ken: range of vision.
Ketch, Jack: executioner; an English executioner in the 1600s, notorious for his barbarous inefficiency because he employed either very awkward or sadistic techniques and his victims were known to have suffered at their deaths.
Khayyám: Omar Khayyám (1048–1131), Persian poet, mathematician and astronomer best known for his poetry.
Machiavellian: characterized by subtle or unscrupulous cunning, deception, expediency or dishonesty. This concept is named after the Renaissance diplomat and writer Nicolo Machiavelli (1469–1527), who described the principles of government in which political expediency is placed above morality, and craft and deceit are used to maintain the authority and carry out the policies of a ruler.
Medusa: (Greek mythology) a monster with live venomous snakes for hair; people who looked at her would turn to stone.
Parisian wit: a sense of humor that always finds something to laugh about, no matter how tragic a circumstance may be.
pince-nez: a pair of glasses held on the face by a spring that grips the nose.
rondure: a graceful curving or roundness.
Shakespeare: William Shakespeare (1564–1616), English playwright and poet, recognized in much of the world as the greatest of all dramatists.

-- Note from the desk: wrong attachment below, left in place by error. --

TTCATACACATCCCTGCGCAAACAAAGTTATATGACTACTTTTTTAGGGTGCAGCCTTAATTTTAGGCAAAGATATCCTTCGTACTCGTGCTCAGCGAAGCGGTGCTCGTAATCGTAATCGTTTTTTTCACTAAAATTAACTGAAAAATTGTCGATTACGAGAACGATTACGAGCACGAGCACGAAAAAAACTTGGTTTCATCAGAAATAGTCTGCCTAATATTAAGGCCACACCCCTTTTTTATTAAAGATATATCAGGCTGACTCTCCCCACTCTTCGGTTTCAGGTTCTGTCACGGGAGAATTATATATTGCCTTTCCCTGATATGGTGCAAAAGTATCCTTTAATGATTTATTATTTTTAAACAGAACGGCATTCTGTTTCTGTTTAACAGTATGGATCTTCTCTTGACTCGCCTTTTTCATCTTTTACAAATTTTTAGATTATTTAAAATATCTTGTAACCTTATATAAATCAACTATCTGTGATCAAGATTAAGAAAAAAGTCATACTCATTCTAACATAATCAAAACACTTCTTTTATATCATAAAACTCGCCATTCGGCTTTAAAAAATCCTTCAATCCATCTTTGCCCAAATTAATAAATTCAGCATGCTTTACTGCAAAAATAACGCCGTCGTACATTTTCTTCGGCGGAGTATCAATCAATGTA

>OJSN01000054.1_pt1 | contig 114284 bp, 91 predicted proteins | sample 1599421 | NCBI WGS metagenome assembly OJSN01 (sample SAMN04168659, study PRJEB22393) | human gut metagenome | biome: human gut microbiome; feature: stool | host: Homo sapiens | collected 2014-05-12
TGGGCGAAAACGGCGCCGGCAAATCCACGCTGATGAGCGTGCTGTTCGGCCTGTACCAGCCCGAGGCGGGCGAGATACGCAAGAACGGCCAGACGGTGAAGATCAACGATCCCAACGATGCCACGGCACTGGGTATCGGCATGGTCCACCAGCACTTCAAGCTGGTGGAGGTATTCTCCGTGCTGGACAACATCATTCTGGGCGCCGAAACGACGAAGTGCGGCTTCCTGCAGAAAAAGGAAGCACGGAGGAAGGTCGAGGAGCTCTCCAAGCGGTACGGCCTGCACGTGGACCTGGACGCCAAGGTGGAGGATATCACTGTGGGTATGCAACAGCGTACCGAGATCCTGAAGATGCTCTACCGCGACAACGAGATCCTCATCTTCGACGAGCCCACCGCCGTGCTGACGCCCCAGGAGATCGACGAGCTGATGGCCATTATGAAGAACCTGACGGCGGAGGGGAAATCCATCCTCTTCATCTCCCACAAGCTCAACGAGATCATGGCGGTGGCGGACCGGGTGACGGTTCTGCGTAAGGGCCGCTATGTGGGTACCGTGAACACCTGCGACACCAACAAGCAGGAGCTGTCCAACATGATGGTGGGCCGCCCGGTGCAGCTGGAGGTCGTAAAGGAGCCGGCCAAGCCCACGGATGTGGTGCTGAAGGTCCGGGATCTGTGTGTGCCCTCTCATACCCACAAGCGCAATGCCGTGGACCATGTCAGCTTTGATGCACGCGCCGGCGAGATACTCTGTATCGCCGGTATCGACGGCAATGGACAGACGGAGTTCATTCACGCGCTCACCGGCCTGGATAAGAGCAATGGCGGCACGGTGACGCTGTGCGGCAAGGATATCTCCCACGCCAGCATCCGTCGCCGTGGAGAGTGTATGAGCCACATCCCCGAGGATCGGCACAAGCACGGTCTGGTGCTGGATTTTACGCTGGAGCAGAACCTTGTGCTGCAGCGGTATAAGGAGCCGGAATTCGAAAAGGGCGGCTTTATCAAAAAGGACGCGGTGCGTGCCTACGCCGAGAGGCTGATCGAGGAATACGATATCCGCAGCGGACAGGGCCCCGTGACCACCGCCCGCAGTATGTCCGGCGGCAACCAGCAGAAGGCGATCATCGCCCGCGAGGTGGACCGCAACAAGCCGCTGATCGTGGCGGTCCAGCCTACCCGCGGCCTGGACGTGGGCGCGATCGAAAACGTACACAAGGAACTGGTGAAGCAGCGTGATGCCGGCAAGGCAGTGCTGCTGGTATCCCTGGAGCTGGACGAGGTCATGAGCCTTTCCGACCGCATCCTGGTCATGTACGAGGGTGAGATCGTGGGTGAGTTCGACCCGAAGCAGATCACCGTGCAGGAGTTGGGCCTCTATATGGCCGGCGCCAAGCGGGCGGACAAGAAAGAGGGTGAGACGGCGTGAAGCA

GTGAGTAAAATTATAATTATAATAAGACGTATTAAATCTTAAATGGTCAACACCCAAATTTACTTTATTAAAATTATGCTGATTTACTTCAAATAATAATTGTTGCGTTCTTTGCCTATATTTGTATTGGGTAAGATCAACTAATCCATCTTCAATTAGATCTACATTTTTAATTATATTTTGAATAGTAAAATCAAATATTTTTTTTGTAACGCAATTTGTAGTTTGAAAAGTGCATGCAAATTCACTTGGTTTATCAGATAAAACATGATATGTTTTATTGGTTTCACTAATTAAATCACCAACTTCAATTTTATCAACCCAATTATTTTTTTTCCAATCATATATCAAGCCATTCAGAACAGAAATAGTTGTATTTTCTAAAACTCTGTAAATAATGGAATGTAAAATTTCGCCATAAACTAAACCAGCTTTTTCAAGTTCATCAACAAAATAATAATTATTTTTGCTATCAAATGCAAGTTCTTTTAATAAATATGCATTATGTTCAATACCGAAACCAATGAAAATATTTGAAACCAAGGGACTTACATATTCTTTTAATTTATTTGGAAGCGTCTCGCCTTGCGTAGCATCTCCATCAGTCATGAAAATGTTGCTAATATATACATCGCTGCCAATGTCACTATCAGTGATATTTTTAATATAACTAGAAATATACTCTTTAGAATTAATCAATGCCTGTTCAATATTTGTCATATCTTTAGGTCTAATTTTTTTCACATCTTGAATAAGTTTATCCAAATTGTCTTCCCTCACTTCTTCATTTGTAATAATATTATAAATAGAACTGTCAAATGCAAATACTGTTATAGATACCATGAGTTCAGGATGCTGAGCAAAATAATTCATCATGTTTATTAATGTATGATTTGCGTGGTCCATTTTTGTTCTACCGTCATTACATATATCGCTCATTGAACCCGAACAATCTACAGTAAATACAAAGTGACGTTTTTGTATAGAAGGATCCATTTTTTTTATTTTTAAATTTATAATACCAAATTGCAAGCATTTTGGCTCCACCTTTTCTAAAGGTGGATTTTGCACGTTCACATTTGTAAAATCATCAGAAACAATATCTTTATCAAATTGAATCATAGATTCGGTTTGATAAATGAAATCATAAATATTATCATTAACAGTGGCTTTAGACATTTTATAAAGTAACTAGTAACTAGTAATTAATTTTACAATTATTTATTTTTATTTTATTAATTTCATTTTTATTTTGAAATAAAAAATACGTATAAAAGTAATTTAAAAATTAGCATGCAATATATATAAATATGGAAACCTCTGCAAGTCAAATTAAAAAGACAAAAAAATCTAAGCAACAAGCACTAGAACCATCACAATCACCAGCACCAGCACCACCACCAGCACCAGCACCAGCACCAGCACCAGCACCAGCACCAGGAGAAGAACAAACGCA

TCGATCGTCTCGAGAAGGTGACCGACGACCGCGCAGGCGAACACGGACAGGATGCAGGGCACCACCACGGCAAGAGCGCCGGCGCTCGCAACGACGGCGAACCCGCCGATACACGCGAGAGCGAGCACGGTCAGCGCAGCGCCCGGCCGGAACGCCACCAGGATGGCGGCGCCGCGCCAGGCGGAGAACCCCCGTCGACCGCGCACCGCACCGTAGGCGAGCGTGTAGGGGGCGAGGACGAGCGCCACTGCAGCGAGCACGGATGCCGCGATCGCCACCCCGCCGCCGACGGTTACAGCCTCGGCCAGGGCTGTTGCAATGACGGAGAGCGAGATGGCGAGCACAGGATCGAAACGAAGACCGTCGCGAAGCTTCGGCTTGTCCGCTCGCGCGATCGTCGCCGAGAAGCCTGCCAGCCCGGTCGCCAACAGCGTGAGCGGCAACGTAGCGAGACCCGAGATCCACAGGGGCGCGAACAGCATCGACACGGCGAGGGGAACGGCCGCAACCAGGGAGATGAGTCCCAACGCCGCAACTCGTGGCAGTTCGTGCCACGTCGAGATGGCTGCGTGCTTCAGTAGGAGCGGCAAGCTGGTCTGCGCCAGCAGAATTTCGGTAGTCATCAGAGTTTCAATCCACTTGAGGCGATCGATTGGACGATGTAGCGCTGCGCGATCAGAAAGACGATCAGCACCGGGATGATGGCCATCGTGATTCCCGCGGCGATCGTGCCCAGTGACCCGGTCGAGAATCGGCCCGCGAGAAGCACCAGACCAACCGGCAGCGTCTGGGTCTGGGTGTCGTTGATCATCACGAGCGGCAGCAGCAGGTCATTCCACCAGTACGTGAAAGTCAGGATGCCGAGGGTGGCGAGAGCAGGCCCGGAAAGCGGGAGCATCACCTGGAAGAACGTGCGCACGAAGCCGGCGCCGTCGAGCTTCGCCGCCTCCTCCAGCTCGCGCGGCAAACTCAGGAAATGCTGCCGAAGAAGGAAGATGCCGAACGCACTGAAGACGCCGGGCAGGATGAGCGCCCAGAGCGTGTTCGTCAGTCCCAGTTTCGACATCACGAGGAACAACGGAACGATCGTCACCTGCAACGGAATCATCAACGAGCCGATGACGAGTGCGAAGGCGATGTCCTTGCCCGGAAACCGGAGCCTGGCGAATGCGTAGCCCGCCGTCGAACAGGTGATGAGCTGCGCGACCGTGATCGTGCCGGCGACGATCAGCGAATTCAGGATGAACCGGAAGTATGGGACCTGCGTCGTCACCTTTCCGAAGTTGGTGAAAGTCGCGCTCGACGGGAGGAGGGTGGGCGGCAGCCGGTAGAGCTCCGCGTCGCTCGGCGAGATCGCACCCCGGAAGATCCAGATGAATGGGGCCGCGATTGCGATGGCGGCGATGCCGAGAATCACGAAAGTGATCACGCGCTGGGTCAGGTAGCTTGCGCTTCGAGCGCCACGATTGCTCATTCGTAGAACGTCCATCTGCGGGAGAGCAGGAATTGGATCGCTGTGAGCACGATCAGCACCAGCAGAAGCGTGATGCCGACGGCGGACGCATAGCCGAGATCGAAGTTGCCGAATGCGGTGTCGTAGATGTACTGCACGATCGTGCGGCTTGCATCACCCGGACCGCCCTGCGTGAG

sola topi: pith helmet; a lightweight hat made from the dried pith of sola, a plant that grows in southern India and the East Indies. Pith is a soft spongelike tissue in the stems of most flowering plants, and helmets made from this are worn for protection from the sun.
Swift: Jonathan Swift (1667–1745), an Irish satirist, essayist and poet, famous for works like Gulliver’s Travels, The Battle of the Books and A Tale of a Tub.
Tennyson: Alfred Tennyson (1809–1892), a British poet whose works reflect Victorian sentiments and aesthetics. He was appointed poet laureate in 1850.
top, old: a general form of address to a man that one knows.
Verne: Jules Verne (1828–1905), a French author who pioneered the science fiction genre. He is best known for novels such as Journey to the Center of the Earth, Twenty Thousand Leagues Under the Sea and Around the World in Eighty Days.
whatnot stand: a set of light shelves for displaying figurines, bric-a-brac or other small items.
Yucatán: a peninsula mostly in southeastern Mexico between the Caribbean Sea and the Gulf of Mexico.